The free state of chlorine that actually destroys bacteria and other organic wastes.


Inorganic Chlorine:
Unstabilized chlorine that is vulnerable to degradation by the ultraviolet rays of the sun.
A metal often present in fill water that can make water greenish, yellow, or rust-colored.




The process where improperly balanced pool water can extract minerals from pool surfaces and plaster interiors.
Liquid Chlorine:
Sodium hypochlorite solution used as a disinfectant.


The metals that may be present in water include iron and copper. When either is dissolved in water, the addition of a shock product can turn the water various colors and/or stain the surfaces.
Calcium, manganese, magnesium, nickel, copper, silver, iron, cobalt, and aluminum may be present in water. In high, non-chelated concentrations, minerals can lead to stains and scale.
Mustard Algae:
See Yellow Algae.


Non-Chlorine Shock:
A class of chemical compounds used to oxidize or shock the water without chlorine or bromine.


Organic Chlorine:
A form of chlorine that contains the compound triazinetrione. The most common forms of organic chlorine are dichlor (sodium dichloro-s-triazinetrione) and trichlor (trichloro-s-triazinetrione).
A product that destroys organic and inorganic contaminants such as ammonia, chloramines, and swimmer waste.


A measurement that indicates the acidic or basic nature of the pool water. The pH scale runs from 0 to 14. 7.0 is neutral, a pH below 7.0 is acidic, and a pH above 7.0 is basic. The acceptable range is between 7.2 and 7.8.
Pink Algae:
Not actually an alga, but bacteria that forms colonies with a slimy top layer.
Parts Per Million, a unit of measurement that indicates the amount, by weight, of a chemical in relation to one million parts by weight of water.


Quaternary ammonium algaecides, which are compounds added to water to prevent or kill the growth of algae.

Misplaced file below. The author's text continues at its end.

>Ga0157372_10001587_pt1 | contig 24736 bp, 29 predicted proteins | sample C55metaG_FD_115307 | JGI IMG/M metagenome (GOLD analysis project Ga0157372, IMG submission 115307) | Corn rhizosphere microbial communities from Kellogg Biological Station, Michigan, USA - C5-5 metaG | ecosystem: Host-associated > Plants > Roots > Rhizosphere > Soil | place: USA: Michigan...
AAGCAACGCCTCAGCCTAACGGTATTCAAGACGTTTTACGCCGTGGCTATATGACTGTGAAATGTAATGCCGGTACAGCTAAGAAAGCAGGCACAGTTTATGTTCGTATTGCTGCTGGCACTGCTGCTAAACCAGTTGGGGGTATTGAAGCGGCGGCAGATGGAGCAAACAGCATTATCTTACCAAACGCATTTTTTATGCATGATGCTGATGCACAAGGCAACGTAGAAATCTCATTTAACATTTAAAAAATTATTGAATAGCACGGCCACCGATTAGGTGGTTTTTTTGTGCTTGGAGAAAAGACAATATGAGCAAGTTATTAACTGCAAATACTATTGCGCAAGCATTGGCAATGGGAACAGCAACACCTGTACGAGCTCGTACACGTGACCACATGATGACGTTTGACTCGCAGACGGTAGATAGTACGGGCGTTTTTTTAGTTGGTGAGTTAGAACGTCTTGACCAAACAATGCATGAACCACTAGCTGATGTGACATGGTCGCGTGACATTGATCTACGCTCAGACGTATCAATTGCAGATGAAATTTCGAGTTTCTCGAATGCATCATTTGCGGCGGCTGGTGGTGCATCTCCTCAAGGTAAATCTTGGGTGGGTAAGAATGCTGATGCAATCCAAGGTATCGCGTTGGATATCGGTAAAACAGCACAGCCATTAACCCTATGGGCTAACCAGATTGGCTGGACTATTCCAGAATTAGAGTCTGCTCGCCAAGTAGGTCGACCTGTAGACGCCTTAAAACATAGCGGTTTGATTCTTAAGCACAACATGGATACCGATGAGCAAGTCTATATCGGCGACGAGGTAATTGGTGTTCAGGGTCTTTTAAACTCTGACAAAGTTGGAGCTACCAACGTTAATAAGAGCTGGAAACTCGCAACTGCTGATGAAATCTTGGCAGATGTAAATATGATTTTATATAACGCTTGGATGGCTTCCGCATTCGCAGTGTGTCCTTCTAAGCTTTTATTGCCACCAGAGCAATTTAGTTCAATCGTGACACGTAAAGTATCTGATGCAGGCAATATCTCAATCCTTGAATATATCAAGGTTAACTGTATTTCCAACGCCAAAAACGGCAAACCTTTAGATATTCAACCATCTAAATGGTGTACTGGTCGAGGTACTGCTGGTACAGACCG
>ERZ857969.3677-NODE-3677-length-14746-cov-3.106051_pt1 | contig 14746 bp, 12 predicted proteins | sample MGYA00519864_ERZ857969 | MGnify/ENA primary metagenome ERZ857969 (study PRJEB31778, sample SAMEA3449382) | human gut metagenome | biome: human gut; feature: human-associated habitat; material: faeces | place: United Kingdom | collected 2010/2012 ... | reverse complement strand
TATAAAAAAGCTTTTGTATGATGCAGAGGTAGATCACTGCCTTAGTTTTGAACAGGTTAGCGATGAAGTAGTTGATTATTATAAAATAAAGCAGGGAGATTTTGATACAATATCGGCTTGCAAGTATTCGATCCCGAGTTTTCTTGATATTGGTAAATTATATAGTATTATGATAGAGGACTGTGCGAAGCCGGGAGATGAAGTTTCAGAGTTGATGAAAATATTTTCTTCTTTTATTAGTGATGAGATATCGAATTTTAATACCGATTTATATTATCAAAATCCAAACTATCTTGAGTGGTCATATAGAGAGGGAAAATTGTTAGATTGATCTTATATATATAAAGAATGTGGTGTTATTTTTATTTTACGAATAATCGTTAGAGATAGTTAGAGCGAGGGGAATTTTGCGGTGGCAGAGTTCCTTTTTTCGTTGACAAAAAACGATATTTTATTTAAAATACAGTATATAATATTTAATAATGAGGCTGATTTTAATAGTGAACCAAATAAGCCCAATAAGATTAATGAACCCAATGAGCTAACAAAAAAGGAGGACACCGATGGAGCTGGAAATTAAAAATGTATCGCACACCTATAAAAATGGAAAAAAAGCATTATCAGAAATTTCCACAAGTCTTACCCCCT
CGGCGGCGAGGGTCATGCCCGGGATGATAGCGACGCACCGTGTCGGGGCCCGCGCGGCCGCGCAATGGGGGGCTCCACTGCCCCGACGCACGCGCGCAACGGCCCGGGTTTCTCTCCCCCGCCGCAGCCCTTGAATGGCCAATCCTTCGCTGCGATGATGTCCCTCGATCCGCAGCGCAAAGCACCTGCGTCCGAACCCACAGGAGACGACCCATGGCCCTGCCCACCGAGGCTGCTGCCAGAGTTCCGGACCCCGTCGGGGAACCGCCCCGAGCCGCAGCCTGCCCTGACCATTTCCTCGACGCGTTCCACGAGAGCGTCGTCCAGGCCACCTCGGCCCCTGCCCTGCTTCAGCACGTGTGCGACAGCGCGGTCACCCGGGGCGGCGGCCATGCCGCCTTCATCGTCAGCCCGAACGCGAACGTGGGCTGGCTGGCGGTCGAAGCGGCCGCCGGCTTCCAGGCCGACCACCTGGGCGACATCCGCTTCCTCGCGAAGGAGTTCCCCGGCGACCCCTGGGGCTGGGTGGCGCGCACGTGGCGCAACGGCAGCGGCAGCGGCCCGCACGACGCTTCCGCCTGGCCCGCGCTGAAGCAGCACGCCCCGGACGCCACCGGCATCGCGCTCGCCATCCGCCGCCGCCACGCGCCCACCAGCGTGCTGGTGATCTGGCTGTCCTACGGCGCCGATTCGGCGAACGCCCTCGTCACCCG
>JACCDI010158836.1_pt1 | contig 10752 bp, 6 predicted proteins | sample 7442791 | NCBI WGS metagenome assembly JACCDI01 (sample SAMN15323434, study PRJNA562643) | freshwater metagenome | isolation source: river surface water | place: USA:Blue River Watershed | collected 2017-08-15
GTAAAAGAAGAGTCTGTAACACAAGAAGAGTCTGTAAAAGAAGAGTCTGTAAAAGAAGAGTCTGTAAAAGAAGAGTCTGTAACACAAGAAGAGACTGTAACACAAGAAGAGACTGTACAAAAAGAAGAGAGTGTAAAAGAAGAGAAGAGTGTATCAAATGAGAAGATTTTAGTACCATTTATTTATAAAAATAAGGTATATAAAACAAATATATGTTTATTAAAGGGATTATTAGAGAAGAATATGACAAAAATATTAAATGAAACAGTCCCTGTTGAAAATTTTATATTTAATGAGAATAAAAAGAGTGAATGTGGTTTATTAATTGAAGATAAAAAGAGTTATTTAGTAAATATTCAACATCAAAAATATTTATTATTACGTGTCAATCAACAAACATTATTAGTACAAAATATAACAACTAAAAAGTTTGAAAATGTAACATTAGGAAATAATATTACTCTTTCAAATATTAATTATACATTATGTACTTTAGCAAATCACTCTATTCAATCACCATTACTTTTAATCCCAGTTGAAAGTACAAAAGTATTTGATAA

Chemical testing compounds that are used to test for chlorine, bromine, pH, total alkalinity, calcium hardness, etc.
The amount of bromine or free available chlorine remaining in the water.


A chemical agent used to destroy unwanted microorganisms in water.
Mineral deposits that form on pool surfaces and equipment due to excessive calcium in the water.
Sequestering Agent:
A product that ties up minerals tightly in solution, preventing their precipitation, which otherwise forms scale, colors the water, or stains surfaces. Also called a chelating agent.
Shock Treatment:
Adding an oxidizing compound to pool or spa water to chemically break up (oxidize) contaminants like oils, perspiration, and dirt that can interfere with pool sanitation.
Sodium Carbonate:
A powder added to water to increase pH. Also known as soda ash.
Sodium Bicarbonate:
A powder added to water to increase the total alkalinity.
Stabilized Chlorine:
An organic compound of chlorine and cyanuric acid. The most common types are dichlor (sodium dichloro-s-triazinetrione) and trichlor (trichloro-s-triazinetrione).


Test Kit:
A collection of liquid and/or tablet reagents assembled for the purpose of measuring a range of water quality parameters.
>Total Alkalinity (TA):
The amount of alkaline substances present in water. Low total alkalinity can cause metal corrosion, plaster etching, and eye irritation. High total alkalinity causes scale formation, poor chlorine efficiency, and eye irritation.
Total Chlorine:
The sum of both the free and combined chlorine residuals in water.
Total Hardness:
The combined amount of calcium and magnesium hardness in pool water. Trichlor (Trichloro-s-Triazinetrione): A slow-dissolving, organic compound containing 90% available chlorine, typically compressed into sticks and tablets.






Yellow Algae:
A microorganism that appears on pool walls as a fine dust. Typically it is seen first on surfaces that don't receive direct sunlight. This algae is easy to brush off, but it frequently returns. Also called mustard algae.